For singular proper nouns ending in s, stylists differ. Some use a style similar to German and simply add an apostrophe (Camus' novel, King Charles' crown). This is allowed by the department and is undoubtedly easier for students to follow. However, the general convention in English--both in American and British usage--is to add an apostrophe and an s (King Charles's crown, Texas's weather, Marx's ideology). The MLA Handbook suggests doing this in all cases, whereas many style books make exceptions for the names Jesus and Moses, for polysyllabic Greek names ending in es, and for any instance where an apostrophe alone more accurately reflects pronunciation (Jesus' ministry, Moses' leadership, Aristophanes' plays, Camus' novel).


this comic is from the Guardian:
http://image.guardian.co.uk/sys-images/Guardian/Pix/cartoons/2002/09/16/austinnew5apostrophe.jpg
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joefromchicago
 
  1  
Reply Mon 12 Jan, 2004 10:24 am
bree wrote:
What's the rule on the possessive of acronyms ending in the letter "S" (like "IRS")? Should it be:

What is the IRS's position on this issue?

or

What is the IRS' position on this issue?

"IRS's" is correct.

Walter Hinteler wrote:
For singular proper nouns ending in s, stylists differ. Some use a style similar to German and simply add an apostrophe (Camus' novel, King Charles' crown).

I thought German doesn't use apostrophes at all. Wouldn't the genitive form of "Camus" be "des Camuses"?
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Roberta
 
  1  
Reply Mon 12 Jan, 2004 10:24 am
bree, The possessive for IRS is IRS's.

Joe, Don't shoot the messenger. I'm only relating what's in the Chicago Manual of Style. I agree with you, btw.

Walter, I love the cartoon. Thanks.
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joefromchicago
 
  1  
Reply Mon 12 Jan, 2004 10:29 am
Roberta wrote:
Joe, Don't shoot the messenger. I'm only relating what's in the Chicago Manual of Style. I agree with you, btw.

No disrespect to you, Roberta, just offering a dissenting opinion. I am, in general, loath to criticize anything that has brought such international renown to my city, but, in this case, the Chicago Manual of Style is a ass.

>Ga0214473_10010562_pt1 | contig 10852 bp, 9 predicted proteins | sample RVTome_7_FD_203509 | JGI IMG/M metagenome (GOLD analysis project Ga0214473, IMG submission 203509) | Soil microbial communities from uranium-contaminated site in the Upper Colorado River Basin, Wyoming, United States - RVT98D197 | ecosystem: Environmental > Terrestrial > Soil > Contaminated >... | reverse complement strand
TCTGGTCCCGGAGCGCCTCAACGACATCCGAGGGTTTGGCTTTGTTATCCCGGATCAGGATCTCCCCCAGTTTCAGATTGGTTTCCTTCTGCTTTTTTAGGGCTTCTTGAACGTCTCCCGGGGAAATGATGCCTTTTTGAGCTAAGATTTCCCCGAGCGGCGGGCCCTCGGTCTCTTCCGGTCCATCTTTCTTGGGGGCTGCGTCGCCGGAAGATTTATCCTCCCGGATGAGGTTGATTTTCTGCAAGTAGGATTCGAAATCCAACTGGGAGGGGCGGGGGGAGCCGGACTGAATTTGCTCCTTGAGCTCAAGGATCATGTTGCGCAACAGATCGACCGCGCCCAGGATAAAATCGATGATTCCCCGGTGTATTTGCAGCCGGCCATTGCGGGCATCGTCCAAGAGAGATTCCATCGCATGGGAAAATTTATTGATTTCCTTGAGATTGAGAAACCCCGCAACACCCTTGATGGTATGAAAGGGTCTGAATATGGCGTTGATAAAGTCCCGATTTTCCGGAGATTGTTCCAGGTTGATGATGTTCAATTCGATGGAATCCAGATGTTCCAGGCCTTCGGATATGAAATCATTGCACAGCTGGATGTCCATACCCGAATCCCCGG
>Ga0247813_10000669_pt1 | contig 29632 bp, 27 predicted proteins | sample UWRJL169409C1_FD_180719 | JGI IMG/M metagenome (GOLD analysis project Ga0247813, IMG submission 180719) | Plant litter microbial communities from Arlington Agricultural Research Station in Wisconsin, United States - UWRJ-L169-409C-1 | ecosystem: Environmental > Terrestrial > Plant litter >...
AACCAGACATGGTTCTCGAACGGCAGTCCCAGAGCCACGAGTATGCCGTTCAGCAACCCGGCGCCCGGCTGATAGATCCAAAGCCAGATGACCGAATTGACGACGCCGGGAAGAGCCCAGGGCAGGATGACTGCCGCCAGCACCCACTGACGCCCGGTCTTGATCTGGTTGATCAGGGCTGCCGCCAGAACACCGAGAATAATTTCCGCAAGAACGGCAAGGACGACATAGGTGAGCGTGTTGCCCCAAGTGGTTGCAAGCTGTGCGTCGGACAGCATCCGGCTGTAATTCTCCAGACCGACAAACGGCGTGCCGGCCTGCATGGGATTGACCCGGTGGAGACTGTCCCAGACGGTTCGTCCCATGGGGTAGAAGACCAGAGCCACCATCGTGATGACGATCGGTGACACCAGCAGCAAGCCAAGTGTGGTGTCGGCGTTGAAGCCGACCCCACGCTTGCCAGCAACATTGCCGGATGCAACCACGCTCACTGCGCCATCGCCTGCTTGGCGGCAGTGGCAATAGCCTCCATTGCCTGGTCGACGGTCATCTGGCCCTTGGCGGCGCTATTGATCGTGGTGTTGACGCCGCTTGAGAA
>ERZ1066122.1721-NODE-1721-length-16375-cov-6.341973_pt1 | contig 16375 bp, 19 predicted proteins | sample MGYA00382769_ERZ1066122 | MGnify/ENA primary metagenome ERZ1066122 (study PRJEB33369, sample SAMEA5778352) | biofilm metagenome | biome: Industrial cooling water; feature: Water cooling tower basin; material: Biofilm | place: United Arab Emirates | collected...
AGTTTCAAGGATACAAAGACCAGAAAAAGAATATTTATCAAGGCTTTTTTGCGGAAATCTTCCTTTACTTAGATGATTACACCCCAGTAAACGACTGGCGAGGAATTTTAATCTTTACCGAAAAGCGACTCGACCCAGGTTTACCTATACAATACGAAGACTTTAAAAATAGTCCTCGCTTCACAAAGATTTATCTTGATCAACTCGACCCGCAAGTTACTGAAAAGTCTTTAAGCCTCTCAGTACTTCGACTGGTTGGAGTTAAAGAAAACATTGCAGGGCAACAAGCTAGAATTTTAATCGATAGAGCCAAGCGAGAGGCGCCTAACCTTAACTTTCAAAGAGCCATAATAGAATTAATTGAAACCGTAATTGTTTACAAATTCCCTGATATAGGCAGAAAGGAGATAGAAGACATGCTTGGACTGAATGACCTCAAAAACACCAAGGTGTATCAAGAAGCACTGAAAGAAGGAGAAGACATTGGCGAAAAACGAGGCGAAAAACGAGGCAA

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Roberta
 
  1  
Reply Mon 12 Jan, 2004 10:33 am
Joe, The CMoS has been a ass more than once. This is just another of those times. I have to get the latest edition. Maybe it's been deassified.
0 Replies
 
Walter Hinteler
 
  1  
Reply Mon 12 Jan, 2004 10:48 am
Joe

Germans use the "apostrophe s" .... since we are ... ehem, ... Americanised ("Americanized").
(Thus, making 'of course' even more mistakes. :wink: )

Quotation from about.com:
Quote:
It may offer you some comfort to know that even Germans have problems with the genitive. A common error made by native-speakers of German is to use an apostrophe - English-style - in possessive forms. For instance, they will often write "Karl's Buch" instead of the correct form, "Karls Buch." Some observers claim this is an influence of English, but it is an influence that is often seen on store signs and even on the sides of trucks in Austria and Germany.

For non-Germans, there are other genitive

Seriously, generally and grammatically you are correct ... nearly :wink:

Quote:
Names add -s (no apostrophe!) in the genitive, regardless of gender or number; if the name already ends in an -s or -z, only an apostrophe is added. Martines Jacke, Hans' Handschuhe, Müllers Auto. Names of people precede the noun possessed, other names typically follow: die Zukunft Europas.
Source: German Case Forms Reference


Thus, it should be " des Camus' ".
0 Replies
 
joefromchicago
 
  1  
Reply Mon 12 Jan, 2004 11:06 am
Well, Walter, I didn't think any language could be more confused about possessives than English, but Karl's Buch? That's just falsch!
0 Replies
 
Walter Hinteler
 
  1  
Reply Mon 12 Jan, 2004 11:17 am
It is! (American website, you know Laughing )
0 Replies